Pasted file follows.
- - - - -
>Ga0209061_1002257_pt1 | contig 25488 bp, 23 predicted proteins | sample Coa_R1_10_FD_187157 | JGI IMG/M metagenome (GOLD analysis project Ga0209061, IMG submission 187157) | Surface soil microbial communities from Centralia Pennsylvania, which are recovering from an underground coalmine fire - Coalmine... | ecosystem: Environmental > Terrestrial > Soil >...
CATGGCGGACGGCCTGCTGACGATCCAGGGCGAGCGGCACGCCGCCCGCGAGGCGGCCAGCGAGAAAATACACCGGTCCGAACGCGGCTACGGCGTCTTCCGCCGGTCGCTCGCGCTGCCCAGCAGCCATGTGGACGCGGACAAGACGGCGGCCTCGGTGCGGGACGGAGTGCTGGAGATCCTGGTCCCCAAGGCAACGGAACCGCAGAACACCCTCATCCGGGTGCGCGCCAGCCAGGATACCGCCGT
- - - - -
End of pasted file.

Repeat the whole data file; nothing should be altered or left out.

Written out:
>Ga0209061_1002257_pt1 | contig 25488 bp, 23 predicted proteins | sample Coa_R1_10_FD_187157 | JGI IMG/M metagenome (GOLD analysis project Ga0209061, IMG submission 187157) | Surface soil microbial communities from Centralia Pennsylvania, which are recovering from an underground coalmine fire - Coalmine... | ecosystem: Environmental > Terrestrial > Soil >...
CATGGCGGACGGCCTGCTGACGATCCAGGGCGAGCGGCACGCCGCCCGCGAGGCGGCCAGCGAGAAAATACACCGGTCCGAACGCGGCTACGGCGTCTTCCGCCGGTCGCTCGCGCTGCCCAGCAGCCATGTGGACGCGGACAAGACGGCGGCCTCGGTGCGGGACGGAGTGCTGGAGATCCTGGTCCCCAAGGCAACGGAACCGCAGAACACCCTCATCCGGGTGCGCGCCAGCCAGGATACCGCCGT